Buy local campaign launched to support businesses
CONSUMERS who complain about shopping in Gladstone now have the chance to provide feedback on the issue, following the launch of a Buy Local campaign.
The campaign, organised by the Gladstone Chamber of Commerce and Industry in partnership with the Gladstone Regional Council and the Gladstone Observer, is sending the message that when you buy local, you are supporting yourself.
The initiative, which started earlier this week, is about supporting the local small to medium businesses who struggle with retaining skilled staff, dealing with higher rents and being competitive.
Crystal McGregor, from local consultancy firm Amarna, said those who believed Gladstone was too expensive needed to consider why.
"Obviously there are issues in Gladstone that small businesses have to up prices because they have to pay higher wages to keep staff. That's been a huge problem," she said.
"Also the cost of leasing. These people who work in small businesses still have to pay the same rent and house prices as people in large industry.
"If price is really an issue, that you can get it a lot cheaper somewhere else, and if that is including travel and delivery, then that's a decision of the consumer.
"But what we're trying to say is, small businesses are facing these issues. They are the same small businesses employing kids out of school, mums at home with the kids, and who are donating to our sporting organisations.
"We really have to support them so they can come back and support the community."
Ms McGregor said those who had experienced bad service in Gladstone should not write off the whole community.
"What we're asking people to do is give people feedback. Feel free to send the feedback to us, where we can provide the feedback in a constructive manner," she said.
"Often the manager might not be in the business at the time and is unaware."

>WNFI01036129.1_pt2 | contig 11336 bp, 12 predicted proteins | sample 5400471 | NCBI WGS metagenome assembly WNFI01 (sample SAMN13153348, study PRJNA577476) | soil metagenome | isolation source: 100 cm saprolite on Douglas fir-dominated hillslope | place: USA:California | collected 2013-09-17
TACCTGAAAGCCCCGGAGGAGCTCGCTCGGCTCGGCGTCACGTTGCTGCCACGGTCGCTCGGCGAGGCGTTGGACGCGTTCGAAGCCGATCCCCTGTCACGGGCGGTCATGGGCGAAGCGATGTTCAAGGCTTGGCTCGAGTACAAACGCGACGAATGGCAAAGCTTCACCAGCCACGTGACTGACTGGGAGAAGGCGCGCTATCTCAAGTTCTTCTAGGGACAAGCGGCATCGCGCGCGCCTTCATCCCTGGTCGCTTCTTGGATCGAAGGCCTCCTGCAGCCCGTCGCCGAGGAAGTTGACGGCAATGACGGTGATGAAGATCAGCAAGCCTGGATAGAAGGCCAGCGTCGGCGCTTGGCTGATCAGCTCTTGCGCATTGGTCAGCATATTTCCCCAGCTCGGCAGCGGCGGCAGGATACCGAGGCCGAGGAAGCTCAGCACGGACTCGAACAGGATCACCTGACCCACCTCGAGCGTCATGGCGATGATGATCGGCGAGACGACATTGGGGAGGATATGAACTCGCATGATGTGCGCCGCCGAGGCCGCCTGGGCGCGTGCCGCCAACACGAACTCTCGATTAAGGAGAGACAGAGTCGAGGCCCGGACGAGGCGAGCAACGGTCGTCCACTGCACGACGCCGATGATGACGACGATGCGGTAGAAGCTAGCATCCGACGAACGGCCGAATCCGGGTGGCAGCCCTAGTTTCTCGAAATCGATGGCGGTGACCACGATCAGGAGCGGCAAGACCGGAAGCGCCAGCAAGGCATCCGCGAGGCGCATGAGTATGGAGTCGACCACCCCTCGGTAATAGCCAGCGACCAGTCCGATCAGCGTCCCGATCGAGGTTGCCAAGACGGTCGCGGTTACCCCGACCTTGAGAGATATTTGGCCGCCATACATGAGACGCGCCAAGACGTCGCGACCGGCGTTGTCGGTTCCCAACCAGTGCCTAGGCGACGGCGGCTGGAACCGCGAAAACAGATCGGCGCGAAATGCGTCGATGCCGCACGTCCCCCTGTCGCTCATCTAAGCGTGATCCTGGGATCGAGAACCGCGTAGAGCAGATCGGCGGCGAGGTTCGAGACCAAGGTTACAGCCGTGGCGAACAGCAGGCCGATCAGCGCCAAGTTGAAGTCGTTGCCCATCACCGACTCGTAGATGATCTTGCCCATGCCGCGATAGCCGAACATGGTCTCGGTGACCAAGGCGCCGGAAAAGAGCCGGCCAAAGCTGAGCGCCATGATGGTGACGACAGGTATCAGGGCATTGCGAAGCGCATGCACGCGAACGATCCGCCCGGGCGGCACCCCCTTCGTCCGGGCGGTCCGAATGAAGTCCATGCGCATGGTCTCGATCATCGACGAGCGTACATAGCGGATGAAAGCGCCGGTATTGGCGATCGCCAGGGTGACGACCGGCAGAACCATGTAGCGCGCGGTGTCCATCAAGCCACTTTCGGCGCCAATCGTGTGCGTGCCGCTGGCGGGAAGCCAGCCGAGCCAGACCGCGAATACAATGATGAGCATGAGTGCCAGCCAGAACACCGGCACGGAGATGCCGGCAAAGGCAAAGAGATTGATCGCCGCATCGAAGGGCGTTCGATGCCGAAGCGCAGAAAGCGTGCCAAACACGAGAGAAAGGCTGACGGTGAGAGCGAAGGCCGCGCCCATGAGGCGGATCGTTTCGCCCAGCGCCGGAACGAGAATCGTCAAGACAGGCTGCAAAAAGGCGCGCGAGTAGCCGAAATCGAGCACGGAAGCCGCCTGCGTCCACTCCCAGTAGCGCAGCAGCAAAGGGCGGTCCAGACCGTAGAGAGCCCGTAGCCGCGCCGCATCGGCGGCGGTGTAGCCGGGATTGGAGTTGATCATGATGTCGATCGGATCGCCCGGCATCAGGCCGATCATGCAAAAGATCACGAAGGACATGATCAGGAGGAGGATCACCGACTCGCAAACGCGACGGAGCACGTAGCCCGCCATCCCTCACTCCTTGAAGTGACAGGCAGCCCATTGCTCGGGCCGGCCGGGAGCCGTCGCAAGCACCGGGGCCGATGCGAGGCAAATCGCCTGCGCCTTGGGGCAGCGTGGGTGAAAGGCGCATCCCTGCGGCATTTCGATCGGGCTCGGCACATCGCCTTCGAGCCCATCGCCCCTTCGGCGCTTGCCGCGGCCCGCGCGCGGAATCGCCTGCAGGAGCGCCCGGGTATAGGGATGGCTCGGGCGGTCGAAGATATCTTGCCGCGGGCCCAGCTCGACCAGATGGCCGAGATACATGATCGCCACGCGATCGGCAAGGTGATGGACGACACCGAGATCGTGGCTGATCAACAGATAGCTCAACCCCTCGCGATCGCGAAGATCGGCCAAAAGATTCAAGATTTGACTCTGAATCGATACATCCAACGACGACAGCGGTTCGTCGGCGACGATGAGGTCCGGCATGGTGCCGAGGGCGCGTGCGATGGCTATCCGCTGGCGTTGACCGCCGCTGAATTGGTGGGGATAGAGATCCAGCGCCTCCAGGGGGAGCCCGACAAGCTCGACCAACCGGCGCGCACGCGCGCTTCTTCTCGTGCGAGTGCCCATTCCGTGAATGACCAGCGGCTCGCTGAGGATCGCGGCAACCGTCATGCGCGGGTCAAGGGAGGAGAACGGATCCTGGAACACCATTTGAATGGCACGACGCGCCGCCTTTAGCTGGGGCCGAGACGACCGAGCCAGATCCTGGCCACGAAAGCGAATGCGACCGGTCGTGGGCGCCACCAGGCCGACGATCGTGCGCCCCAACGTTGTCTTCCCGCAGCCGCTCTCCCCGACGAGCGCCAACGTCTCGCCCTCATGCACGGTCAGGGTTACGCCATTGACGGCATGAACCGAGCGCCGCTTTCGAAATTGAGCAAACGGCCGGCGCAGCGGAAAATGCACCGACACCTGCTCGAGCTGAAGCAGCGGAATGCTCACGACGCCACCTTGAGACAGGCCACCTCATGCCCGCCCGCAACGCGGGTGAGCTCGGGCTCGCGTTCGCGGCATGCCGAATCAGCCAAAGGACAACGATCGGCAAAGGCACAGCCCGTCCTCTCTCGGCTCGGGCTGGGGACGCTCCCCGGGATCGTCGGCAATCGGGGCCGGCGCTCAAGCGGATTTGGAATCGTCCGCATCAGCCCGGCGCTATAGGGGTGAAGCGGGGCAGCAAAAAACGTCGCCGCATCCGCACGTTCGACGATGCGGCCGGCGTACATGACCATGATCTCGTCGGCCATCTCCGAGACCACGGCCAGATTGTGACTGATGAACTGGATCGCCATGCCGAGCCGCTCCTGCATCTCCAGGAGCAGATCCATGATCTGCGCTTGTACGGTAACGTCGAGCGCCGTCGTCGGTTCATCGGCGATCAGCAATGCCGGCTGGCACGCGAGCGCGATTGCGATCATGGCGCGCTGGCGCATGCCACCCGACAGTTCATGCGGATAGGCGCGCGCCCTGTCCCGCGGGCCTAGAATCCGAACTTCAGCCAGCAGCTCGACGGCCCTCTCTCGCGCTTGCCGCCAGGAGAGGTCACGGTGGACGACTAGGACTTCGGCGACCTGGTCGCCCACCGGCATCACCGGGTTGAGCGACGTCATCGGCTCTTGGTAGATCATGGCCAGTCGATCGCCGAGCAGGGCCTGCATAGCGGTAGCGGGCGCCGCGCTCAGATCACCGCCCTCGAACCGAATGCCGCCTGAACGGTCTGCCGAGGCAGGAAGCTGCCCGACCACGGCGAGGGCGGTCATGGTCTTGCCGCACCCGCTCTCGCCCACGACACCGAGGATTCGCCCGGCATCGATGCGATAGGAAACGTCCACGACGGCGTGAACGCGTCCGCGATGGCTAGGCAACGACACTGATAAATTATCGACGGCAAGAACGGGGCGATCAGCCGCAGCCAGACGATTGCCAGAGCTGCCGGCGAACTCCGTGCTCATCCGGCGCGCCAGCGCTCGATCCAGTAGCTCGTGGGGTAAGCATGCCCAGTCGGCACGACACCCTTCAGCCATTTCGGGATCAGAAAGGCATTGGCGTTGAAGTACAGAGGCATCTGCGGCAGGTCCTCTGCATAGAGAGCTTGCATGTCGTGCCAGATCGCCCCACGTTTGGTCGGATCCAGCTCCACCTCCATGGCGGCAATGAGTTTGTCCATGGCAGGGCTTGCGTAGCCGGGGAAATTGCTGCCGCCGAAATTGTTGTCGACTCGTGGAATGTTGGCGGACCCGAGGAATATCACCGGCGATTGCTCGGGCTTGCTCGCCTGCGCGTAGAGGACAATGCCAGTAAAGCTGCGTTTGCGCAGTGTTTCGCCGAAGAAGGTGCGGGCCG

You can contact Amarna consultants at www.amarna.com.au.
Give small businesses a chance
Gladstone's Sportscene owner Sam Briggs believes the Buy Local initiative will help the community if people get involved.
"I just think it's a nice thing, to at least give your small businesses the opportunity to provide first," she said.
"We just try to give our customers the best product knowledge that we can, so they're informed, so that we're competitive. We want customer satisfaction, because we want the return customers."
Ms Briggs said the need to buy elsewhere was comparative.
"It depends on what you're purchasing. We're no more expensive up north or down south as far as RRP goes. It depends on what you're in the market to buy," she said.
"It's important to shop locally first. I agree you can't always get what you want, we're very much a now society.
"I think it's important to promote buying locally and people that are community orientated should be that way too."
Ms Briggs said she has been lucky to retain good staff but knew others struggled.
"I've had really good staff," she said.
"I have a lady doing a gap year and I'm in the process of putting her through a traineeship.
"I think it depends on what your business is. If you're hiring a mechanical business, you would probably be struggling."
What do you think about buying products locally?
This poll ended on 17 December 2012.
I would buy more locally if prices were lower.
I buy locally whether things are more expensive or not.
I support my community in other ways.
I don't think the small to medium business community is struggling.
This is not a scientific poll. The results reflect only the opinions of those who chose to participate.